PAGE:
Quake alert level for Zhaotong was raised earlier this year

National researchers raised the alert level for Zhaoting earlier this year after academics said it could suffer a magnitude 7 tremor

PUBLISHED : Wednesday, 06 August, 2014, 5:04am
UPDATED : Wednesday, 06 August, 2014, 7:29pm

The national earthquake monitoring centre said it raised the risk level for Zhaotong, where more than 400 people died in a tremor on Sunday, from a magnitude 6 to a magnitude 7 this year.

The higher alert came after academics warned last year a fault line running through the area had stored up a "tremendous amount" of energy, and nearby counties could be hit by a quake as strong as 7.4.

Zhaotong city sits along the Zhaotong fault, one of the main fault lines for northeastern Yunnan province. The city has been listed as a "key area" for monitoring for the past decade, said a staff member of the provincial earthquake administration.

The dangers were highlighted in research published last year by experts from the State Key Laboratory of Earthquake Prediction under the China Earthquake Administration. The area contained a "locked fault" segment, the academics wrote. Without regular seismic activity, a "tremendous amount" of energy can build up over time, possibly centuries, before being unleashed in a major earthquake, according to the US Geological Survey.

The quake that struck on Sunday afternoon was a magnitude 6.5, and came at a depth of 12km. More than 2,370 people were injured and 80,000 homes collapsed, according to Xinhua.

"The state authority raised the earthquake alert level for the region from magnitude 6 to magnitude 7 this year", Jiang Haikun, director of the earthquake prediction office at the China Earthquake Networks Centre, told the South China Morning Post. Local authorities had been ordered to reinforce old buildings in the wake of the alert, the provincial earthquake administration said. But the region's heavy rain and the complex terrain were also to blame for the heavy casualty toll.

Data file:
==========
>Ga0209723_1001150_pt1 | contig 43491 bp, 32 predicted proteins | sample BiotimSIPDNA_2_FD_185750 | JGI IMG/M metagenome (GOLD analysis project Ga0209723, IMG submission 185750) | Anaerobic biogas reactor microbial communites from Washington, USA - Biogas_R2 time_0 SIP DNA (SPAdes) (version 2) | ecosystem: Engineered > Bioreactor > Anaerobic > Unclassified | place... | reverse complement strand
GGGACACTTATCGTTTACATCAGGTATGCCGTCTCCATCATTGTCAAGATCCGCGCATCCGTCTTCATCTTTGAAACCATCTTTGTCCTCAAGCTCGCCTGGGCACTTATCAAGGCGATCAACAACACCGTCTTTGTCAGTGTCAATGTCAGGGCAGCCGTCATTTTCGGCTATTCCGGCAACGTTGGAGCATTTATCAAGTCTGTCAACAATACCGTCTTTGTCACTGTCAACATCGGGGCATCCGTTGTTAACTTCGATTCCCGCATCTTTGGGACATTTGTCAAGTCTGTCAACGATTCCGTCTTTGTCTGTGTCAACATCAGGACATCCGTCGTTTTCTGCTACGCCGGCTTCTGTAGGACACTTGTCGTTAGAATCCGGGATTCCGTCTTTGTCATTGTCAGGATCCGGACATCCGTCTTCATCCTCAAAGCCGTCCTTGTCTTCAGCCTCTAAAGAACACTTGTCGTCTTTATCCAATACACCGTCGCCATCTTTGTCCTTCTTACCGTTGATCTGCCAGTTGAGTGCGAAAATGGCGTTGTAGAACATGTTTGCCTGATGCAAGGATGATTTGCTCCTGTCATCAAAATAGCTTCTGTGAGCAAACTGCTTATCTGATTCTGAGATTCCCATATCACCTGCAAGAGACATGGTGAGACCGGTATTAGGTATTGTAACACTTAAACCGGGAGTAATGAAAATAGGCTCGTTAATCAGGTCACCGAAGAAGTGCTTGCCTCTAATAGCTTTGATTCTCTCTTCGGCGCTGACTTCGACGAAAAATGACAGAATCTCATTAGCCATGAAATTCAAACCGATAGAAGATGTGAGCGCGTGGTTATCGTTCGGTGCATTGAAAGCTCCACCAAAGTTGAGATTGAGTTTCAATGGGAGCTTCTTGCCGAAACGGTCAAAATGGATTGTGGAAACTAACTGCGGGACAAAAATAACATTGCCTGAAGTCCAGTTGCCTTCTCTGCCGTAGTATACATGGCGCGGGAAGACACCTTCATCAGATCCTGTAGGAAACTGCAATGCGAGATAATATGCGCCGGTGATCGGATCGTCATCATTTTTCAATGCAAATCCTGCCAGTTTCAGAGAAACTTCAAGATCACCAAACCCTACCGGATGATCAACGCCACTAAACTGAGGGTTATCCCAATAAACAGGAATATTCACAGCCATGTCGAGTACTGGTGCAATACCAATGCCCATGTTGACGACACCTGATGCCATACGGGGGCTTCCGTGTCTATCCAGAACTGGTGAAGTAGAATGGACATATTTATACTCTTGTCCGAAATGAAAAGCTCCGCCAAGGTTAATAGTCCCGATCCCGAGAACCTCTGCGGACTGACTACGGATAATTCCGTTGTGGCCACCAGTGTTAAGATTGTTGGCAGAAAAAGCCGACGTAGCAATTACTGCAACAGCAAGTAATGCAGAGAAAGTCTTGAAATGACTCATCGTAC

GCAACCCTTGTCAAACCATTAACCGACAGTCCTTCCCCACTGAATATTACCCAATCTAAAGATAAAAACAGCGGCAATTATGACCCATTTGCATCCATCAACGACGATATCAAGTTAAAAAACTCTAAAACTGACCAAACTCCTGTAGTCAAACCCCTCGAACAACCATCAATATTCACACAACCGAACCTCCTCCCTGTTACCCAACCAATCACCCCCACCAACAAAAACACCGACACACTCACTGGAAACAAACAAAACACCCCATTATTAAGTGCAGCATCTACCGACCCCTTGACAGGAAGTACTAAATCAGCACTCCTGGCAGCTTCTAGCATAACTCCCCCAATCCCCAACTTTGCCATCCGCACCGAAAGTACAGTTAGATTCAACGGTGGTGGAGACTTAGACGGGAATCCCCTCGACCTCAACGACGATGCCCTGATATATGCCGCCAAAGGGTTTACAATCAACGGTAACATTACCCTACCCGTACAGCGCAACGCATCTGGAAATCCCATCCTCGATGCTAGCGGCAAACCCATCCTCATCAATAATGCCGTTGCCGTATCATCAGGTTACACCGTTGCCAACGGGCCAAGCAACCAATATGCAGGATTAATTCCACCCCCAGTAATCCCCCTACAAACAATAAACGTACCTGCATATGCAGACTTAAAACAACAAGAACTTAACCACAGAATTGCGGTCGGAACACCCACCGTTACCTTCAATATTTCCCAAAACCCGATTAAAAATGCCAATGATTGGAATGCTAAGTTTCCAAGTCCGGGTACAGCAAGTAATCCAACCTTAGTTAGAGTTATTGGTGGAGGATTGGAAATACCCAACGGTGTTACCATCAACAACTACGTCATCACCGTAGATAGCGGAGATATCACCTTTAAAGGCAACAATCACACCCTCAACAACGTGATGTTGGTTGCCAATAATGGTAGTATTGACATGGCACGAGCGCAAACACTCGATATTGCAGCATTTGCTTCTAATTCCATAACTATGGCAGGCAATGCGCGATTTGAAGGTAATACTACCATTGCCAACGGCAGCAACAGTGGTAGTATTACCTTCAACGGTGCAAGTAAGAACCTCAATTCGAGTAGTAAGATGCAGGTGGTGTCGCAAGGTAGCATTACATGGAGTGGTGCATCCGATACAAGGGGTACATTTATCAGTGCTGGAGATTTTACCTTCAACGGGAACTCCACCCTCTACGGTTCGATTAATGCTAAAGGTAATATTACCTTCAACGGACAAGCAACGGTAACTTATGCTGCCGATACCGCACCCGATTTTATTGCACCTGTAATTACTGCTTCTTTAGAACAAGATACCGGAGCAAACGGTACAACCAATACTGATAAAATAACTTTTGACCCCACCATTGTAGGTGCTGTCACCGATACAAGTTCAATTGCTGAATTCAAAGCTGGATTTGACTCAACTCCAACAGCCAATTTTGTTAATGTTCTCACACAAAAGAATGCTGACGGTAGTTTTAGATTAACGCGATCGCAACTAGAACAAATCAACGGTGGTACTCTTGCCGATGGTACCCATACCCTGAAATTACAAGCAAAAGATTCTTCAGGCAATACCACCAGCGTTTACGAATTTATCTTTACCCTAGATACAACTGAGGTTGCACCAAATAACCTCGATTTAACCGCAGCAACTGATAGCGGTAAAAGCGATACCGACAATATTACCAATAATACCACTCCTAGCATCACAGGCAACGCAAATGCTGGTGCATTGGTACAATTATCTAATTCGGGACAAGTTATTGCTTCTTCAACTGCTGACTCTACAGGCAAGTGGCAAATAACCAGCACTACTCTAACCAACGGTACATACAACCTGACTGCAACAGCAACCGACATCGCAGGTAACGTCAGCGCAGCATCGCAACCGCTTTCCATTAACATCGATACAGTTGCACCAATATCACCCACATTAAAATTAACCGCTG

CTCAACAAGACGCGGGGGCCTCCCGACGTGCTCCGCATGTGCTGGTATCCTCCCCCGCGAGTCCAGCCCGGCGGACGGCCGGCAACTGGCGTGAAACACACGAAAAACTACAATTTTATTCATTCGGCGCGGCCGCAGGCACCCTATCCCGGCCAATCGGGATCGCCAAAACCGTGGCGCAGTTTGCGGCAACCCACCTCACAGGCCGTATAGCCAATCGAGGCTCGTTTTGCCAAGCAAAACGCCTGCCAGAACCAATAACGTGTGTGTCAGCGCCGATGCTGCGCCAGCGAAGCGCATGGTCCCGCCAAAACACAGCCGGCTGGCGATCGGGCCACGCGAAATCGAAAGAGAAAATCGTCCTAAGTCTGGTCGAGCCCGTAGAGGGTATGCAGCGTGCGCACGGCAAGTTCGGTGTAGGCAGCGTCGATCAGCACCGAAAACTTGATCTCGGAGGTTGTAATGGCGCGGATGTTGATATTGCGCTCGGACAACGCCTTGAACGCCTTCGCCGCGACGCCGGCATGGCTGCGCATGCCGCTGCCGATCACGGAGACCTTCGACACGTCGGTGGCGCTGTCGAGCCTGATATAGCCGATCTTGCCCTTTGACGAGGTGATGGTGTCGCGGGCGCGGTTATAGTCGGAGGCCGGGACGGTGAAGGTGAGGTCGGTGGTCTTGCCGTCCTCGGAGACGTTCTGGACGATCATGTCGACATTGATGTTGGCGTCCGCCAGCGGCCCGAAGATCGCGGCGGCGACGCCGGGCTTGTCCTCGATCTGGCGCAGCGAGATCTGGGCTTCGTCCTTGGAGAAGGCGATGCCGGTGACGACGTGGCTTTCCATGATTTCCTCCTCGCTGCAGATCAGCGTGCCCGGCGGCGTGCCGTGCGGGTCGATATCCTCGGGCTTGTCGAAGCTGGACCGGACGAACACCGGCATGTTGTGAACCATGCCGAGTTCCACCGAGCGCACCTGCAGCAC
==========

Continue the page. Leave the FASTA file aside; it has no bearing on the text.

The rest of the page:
Jiang said the academic paper was "background research" on the fault zone, not a prediction of a major earthquake. "China has a lot of locked fault segments … Of course we have been following up the academic report. But when we say 'long-term' in earth sciences, we are talking about decades," he said.

The region has seen six earthquakes of magnitude 5 or above between 2003 and 2012, said Chen Guihua, a researcher at the Institute of Earthquake Science under the state earthquake agency.

Xu Xiwei, vice-president of the institute, said monitoring devices in the region had recorded irregular geological activities over the past few years. "The problem is scientists have not found out which irregular activities constitute precursors to earthquakes. The mechanisms are not fully understood," Xu said.

He called on the authority to set up more monitoring devices in the country's earthquake-prone zones to collect data on irregular geological activities.

"It's like looking for the treatment for cancer. Doctors would never find a cure for the disease unless they have done enough case studies, which is the same for us," he said.